Is labor a special glimpse into the spiritual world that only women are fortunate enough to be able to access?

Because something happens once you become a link in that chain of life, a witness to life’s awesome resilience and power of renewal.

When you give life, life gives you something back—wonder.

The kind of wonder that results from the utter destruction of all your previous understandings and assumptions. The kind that forces you to re-examine all the surviving shards to see which ones deserve to go on and to acknowledge which ones have become dust, lost to the wind.

Wonder.

Over so many things.

How could my body do that?

How could this baby already be breathing on his own?

What will I do if this child dies? How could I go on?

Do all mothers feel this way?

What did I do to deserve any of this?

And Why?

Why Life?

Why Death?

Thoughts for the thinking, not for the deciding.

Like this post? Pre-order a copy of “Becoming Mother: A Journey of Identity” or Check out previous posts here.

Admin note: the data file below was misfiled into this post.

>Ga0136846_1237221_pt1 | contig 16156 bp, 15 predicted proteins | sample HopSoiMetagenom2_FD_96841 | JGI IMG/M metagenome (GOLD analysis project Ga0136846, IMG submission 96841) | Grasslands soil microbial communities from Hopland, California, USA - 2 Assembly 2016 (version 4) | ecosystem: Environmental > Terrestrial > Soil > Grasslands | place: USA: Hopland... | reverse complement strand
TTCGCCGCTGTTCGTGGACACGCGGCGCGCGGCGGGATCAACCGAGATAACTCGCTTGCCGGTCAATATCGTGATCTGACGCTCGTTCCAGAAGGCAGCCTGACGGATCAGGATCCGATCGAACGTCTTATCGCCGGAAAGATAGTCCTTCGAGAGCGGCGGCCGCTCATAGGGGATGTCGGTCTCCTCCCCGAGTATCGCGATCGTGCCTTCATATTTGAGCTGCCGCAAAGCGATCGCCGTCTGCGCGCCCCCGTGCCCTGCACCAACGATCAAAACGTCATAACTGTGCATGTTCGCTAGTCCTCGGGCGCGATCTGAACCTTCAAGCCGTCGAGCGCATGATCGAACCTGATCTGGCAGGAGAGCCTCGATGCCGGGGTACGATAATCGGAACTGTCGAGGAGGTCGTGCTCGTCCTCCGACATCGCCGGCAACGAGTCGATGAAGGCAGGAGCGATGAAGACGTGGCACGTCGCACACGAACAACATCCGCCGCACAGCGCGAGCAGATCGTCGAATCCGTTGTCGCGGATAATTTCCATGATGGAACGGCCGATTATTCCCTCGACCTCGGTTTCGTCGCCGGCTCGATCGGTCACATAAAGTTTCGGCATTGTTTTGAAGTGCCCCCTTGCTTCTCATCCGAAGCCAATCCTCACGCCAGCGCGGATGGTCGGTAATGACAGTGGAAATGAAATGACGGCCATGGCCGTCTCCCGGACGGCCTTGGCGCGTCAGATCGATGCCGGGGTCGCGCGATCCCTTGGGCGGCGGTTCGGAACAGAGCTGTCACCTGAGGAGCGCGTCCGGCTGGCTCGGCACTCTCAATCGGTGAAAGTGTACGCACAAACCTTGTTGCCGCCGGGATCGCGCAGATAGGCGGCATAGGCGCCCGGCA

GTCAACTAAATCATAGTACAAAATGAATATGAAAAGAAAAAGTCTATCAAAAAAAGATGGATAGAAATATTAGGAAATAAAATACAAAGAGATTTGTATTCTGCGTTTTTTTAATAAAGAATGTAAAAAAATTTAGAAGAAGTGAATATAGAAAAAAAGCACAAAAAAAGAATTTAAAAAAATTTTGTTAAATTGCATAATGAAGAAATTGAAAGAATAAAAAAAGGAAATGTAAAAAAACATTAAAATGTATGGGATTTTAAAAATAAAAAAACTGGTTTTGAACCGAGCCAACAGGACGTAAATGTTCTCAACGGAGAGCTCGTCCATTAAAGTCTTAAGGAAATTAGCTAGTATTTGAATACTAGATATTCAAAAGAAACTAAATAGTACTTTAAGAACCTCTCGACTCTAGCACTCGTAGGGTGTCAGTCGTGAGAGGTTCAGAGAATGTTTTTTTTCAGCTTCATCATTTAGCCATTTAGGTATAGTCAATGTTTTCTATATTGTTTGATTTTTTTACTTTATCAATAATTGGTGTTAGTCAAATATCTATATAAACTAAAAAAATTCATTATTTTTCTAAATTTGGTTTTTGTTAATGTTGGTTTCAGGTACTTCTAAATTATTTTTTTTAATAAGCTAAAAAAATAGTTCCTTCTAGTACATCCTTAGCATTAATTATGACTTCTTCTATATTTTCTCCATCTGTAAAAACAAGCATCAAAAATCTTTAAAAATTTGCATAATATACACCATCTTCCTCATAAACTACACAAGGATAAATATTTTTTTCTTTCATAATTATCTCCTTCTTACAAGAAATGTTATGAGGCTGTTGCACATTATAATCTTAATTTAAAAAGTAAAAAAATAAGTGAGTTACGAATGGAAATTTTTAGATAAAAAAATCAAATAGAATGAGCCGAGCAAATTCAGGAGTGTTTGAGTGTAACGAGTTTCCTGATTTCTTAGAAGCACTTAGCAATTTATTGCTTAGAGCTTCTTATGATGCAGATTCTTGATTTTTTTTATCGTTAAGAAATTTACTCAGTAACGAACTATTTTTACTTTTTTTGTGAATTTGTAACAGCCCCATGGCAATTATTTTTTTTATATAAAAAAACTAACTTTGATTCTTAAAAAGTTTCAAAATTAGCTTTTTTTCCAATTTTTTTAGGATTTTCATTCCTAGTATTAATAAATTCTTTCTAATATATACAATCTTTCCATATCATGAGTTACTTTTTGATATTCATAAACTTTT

Or watch this short related clip of me reading my favorite passage, in which I describe an unexpected spiritual moment.

Birth in (almost) Two Words

I worried. I wondered. I called. I waited.

I came in. I checked in. I sat. I waited.

I napped. I rested. I listened. I waited.

 

I paced. And paced. And paced. And paced.

I rocked. I listened. I breathed. I waited.

I rested. I breathed. I breathed. I waited.

I walked. I breathed. I breathed. I walked.

 

I winced. I grimaced. I breathed. I flinched.

I rocked. I leaned. I leaned. I rocked.

I crouched. I wretched. I puked. I moaned.

 

I clutched. I gripped. I clawed. I seized.

I groaned. I moaned. I moaned. I groaned.

I reasoned. I pleaded. I begged. I shrieked.

 

I cursed. I cried. I cursed. I hated.

I doubted. I despaired. I questioned. I bargained.

 

Until I surrendered.

 

And then I believed.

 

I moaned. I opened. I rested. I moaned.

I opened. I rested. I moaned. I opened.

I opened.

I opened.

I opened.

 

I pushed. And pushed. And pushed. And moaned.

I pushed. And pushed. And pushed. And moaned.

 

Until I saw.

 

I touched.

I remembered.

 

I felt. I cuddled. I nuzzled. I cradled.

I calmed. I soothed. I welcomed. I whispered.

I cried. I sobbed. I thanked. I cried.

And then I loved.

And loved.

And loved.

And loved.